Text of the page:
A serpentine channel of the Tillingbourne runs through the small area of garden to the west of the House. There was a pond in this area, shown in a drawing by John Evelyn dated 1640, which was drained in the mid to late C19. The stone retaining walls from the pond survive but the northern half of the pond has been filled in and is now a tarmac car park, associated with the adjoining C20 buildings (now, 2001, demolished) on the west side of the House.
The River Tillingbourne runs from east to west to the north of the House. It is canalised along the length of the House, the sides retained with stone revetments. The Tillingbourne was shown in its present form in mid C17 sketches, and was possibly a moat prior to the mid C17 alterations.
To the north of the Tillingbourne are two enclosed gardens, one on either side of the main approach. To the west is the Lodge Garden, largely built over by a C20 lecture hall (now, 2001, demolished) and car park. The garden was enclosed and laid out by William John Evelyn as part of the work on the main approach. In the equivalent space on the east side of the drive is the Irish Garden, enclosed with low walls and with a late C19 fountain basin to the west of centre, now (2000) empty of water. Formal paths, now mostly grassed over but still visible, run around the edge of the garden, with additional straight paths crossing the gardens at the fountain. Until the mid C19 this area was part of the park lying on the north side of the House. The garden was enclosed and laid out at the same time as the Lodge Garden.
Near the north-east corner of the House the Tillingbourne is joined by a canalised stream that runs along the east side of the gardens. The terrace on the south side of the House continues around the south-east corner of the House and up its east side. The east terrace is bounded by a continuation of the terrace wall that runs alongside the stream, which is edged with artificial stone. At the south-east corner of the terrace the stream forms a pool, again edged with artificial stone. An artificial stone bridge crosses over the stream, connecting the terrace with a small area of garden to the east of the stream, the northern end of which is occupied by a substantial free-standing Pulhamite grotto (listed grade II), formed of sandstone rubble with artificial cement and earth roof. There are two main entrances to the grotto, which has two chambers inside. Steps lead up the north side on to the top of the grotto. An ornate fountain basin, with central rockwork around the fountain, lies c 20m to the south of the grotto in an area laid out in the late C19 as a garden, the paths and beds now largely grassed over. The eastern boundary of the gardens is defined by a late C19 wall. Prior to the construction of the wall, the stream marked the eastern edge of the garden.
PARK From the north drive, a track leads south to an area of open grassland with scattered trees, bounded to the west by the garden and to the east by Damphurst Woods. To the south is a c 10ha area of ornamental meadow, bounded by woodland on all sides and with a stream running from south to north up the centre. The stream is dammed to form a series of ponds, linked by cascades. This area was laid out by Sir John Evelyn in the early C18. The work included forming a serpentine 'new river', with cascades along a one mile stretch. The river was described by Manning and Bray (1809) and by Keane (1849), who referred to fifteen waterfalls along the stream. On the north-west side is an area of open ground, lying immediately south-east of the Mount, which had kangaroo and deer paddocks in the late C19 and early C20 (OS 1896, 1914).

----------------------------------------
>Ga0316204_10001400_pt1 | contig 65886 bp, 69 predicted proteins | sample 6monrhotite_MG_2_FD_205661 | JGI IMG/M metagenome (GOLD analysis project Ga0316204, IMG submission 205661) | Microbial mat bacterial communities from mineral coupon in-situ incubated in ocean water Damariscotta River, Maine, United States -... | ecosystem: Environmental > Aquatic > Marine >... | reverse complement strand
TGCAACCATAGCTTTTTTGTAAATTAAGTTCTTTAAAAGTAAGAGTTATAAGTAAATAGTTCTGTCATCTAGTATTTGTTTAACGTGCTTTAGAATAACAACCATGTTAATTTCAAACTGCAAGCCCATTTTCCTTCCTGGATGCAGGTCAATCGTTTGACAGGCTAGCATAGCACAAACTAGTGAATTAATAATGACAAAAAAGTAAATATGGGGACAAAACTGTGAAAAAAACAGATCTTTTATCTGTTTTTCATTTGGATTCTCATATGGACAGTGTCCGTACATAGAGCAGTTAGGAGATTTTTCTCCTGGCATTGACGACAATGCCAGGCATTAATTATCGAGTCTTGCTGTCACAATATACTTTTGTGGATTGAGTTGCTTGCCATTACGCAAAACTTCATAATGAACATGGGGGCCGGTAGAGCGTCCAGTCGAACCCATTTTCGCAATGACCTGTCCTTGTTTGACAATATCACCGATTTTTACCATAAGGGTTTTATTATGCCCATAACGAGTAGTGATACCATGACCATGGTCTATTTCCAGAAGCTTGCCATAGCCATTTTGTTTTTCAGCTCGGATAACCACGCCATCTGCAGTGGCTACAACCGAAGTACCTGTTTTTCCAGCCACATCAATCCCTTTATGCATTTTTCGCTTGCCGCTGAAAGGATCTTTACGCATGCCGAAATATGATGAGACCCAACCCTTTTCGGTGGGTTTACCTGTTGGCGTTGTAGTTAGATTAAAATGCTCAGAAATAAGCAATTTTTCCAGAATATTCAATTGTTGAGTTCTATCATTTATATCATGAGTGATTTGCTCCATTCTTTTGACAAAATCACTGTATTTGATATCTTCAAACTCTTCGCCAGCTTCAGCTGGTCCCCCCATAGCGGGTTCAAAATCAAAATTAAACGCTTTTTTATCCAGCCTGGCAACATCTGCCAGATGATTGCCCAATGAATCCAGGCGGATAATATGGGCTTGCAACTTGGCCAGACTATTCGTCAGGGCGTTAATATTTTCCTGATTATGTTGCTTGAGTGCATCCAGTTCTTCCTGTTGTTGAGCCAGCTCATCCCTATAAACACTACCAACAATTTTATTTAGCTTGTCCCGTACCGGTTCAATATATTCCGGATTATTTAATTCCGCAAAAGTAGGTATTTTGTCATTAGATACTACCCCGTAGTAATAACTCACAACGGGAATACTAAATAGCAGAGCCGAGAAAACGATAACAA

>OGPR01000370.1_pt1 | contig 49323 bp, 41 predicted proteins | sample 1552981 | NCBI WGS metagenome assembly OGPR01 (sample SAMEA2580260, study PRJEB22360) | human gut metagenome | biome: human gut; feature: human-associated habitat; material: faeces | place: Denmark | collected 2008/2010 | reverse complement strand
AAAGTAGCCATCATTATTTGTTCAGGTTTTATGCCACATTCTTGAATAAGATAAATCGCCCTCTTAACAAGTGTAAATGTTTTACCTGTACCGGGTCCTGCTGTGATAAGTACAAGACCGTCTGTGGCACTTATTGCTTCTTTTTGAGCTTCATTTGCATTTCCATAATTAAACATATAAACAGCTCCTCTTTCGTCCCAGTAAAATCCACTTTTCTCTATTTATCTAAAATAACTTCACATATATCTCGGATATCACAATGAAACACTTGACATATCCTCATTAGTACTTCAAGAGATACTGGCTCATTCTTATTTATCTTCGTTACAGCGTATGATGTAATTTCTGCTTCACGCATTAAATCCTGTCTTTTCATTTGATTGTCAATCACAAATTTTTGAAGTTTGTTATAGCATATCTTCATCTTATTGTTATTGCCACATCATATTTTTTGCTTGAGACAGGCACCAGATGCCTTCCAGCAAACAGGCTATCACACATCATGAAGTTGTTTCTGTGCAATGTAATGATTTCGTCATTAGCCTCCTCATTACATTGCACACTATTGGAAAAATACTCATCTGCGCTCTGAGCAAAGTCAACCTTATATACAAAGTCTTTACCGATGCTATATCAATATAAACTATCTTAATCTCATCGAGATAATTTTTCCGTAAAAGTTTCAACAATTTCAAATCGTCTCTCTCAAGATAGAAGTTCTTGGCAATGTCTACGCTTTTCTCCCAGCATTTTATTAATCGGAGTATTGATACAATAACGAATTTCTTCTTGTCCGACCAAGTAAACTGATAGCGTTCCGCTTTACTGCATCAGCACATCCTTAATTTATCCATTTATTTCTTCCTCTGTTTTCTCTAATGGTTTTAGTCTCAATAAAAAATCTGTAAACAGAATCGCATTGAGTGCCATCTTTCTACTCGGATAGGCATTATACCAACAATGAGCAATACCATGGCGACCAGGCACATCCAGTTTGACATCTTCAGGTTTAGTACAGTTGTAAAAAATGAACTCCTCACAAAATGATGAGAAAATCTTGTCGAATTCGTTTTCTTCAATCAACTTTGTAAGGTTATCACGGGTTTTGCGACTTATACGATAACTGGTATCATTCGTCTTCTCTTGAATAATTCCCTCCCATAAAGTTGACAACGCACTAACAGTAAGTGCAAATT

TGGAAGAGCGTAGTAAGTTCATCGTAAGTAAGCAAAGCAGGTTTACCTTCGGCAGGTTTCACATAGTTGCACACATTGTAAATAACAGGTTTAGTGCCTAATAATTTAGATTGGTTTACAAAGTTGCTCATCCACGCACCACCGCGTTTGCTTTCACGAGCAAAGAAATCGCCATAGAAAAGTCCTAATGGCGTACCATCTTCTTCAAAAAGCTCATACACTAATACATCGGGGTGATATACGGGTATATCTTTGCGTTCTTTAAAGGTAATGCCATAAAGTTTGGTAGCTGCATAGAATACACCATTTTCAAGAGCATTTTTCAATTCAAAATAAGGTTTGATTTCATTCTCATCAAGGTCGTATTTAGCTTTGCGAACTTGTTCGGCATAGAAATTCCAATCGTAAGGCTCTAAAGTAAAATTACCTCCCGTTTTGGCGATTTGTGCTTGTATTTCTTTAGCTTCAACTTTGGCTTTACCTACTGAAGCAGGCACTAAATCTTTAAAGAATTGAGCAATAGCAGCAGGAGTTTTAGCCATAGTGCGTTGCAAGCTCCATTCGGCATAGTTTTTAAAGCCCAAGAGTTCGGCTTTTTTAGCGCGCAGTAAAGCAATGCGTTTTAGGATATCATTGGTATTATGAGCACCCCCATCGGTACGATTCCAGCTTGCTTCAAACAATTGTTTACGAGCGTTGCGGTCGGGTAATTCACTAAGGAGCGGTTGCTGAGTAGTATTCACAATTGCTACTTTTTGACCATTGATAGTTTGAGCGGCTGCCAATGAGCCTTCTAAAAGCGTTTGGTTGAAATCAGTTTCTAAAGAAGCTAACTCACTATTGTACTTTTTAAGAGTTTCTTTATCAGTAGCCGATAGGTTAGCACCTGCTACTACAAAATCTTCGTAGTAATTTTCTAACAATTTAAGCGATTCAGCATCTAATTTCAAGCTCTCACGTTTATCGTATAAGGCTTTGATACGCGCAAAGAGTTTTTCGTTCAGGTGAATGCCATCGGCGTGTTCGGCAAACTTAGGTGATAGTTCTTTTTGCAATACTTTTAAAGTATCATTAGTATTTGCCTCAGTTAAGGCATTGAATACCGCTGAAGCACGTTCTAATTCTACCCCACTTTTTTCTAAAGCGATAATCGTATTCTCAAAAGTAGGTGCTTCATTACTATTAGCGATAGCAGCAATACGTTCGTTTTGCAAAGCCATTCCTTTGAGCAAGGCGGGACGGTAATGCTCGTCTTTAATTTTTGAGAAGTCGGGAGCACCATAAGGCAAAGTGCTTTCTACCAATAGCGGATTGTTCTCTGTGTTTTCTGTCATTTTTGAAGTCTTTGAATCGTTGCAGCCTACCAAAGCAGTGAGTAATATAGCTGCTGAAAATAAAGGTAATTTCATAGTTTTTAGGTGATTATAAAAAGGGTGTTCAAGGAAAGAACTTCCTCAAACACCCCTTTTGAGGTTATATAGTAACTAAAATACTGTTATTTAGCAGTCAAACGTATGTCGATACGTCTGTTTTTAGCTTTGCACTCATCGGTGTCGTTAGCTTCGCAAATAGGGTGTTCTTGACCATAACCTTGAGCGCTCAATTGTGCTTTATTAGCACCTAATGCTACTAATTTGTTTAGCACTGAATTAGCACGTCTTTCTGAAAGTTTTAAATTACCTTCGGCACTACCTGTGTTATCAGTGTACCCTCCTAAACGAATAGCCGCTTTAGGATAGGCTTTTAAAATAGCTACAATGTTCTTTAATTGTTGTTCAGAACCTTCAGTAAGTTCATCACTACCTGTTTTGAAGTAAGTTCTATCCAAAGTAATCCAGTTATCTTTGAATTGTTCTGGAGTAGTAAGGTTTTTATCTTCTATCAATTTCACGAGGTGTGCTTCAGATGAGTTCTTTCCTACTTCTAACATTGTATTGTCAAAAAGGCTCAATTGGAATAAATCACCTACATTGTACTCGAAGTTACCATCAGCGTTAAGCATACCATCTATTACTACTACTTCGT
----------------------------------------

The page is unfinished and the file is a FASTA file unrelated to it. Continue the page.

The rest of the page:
KITCHEN GARDEN The C18 kitchen garden is located c 200m north-east of the House on ground sloping southwards. The garden is two parts: an inner, rectangular area on the south side, with an outer walled area to the west, north, and east. This outer area was extended to its present size in the late C19. The garden is walled on all sides and there are two cottages, Quarry Cottage on the west side, and Gardener's Cottage, on the east side. The garden and cottages are privately occupied but the kitchen garden is now (2000) no longer used for cultivation.
OTHER Within the estate (but outside the area here registered) are a number of landscape features including: an icehouse in Damphurst Wood to east of the gardens; a pond, 200m to the west of the House and 20m to the south of the west drive; an early C19 pedimented stone Mausoleum, 1km to the west of the House; and c 60ha of woodland to the west and east of the park, with the remains of radiating rides from an eight-point star in Damphurst Wood, extant by 1720.
O Manning and W Bray, History and Antiquities of the County of Surrey 2, (1809), p 145 E W Brayley and J Britton, Topographical History of Surrey 5, (1848), pp 33-6 W Keane, Beauties of Surrey (1849), pp 143-5 Country Life, 4 (22 October 1898), pp 496-9; 10 (26 October 1901), pp 522-3 E S de Beer (ed), The Diary of John Evelyn (1955), 1, p 55; 2, p 81; 3, pp 60-1 N Pevsner et al, The Buildings of England: Surrey (1971), pp 543-4 Landscape Design, 124 (1978), pp 36-8 Wotton House: Historic Landscape Survey, (Colson Stone Partnership 1997)
Maps John Rocque, Map of Surrey, surveyed c 1762, published 1768 I Landsell, Estate Survey, 1818 (in Colson Stone 1997)
OS 6" to 1 mile: 1st edition surveyed 1869-70, published 1873 OS 25" to 1 mile: 1st edition surveyed 1870, published 1873 2nd edition published 1896 3rd edition published 1914
Illustrations J Evelyn, Drawings, 1640, c 1652, 1653 (in Colson Stone 1997, figs 2-4, 6) John Aubrey, Watercolour, late C17 (in Colson Stone 1997, fig 7) George Lambert, Painting, 1739 (in Colson Stone 1997, fig 5)
Description written: February 2000 Amended: July 2001 Register Inspector: CB Edited: April 2003
The contents of this record have been generated from a legacy data system.
- Legacy System number:
- Legacy System:
- Parks and Gardens
This garden or other land is registered under the Historic Buildings and Ancient Monuments Act 1953 within the Register of Historic Parks and Gardens by Historic England for its special historic interest.
End of official listing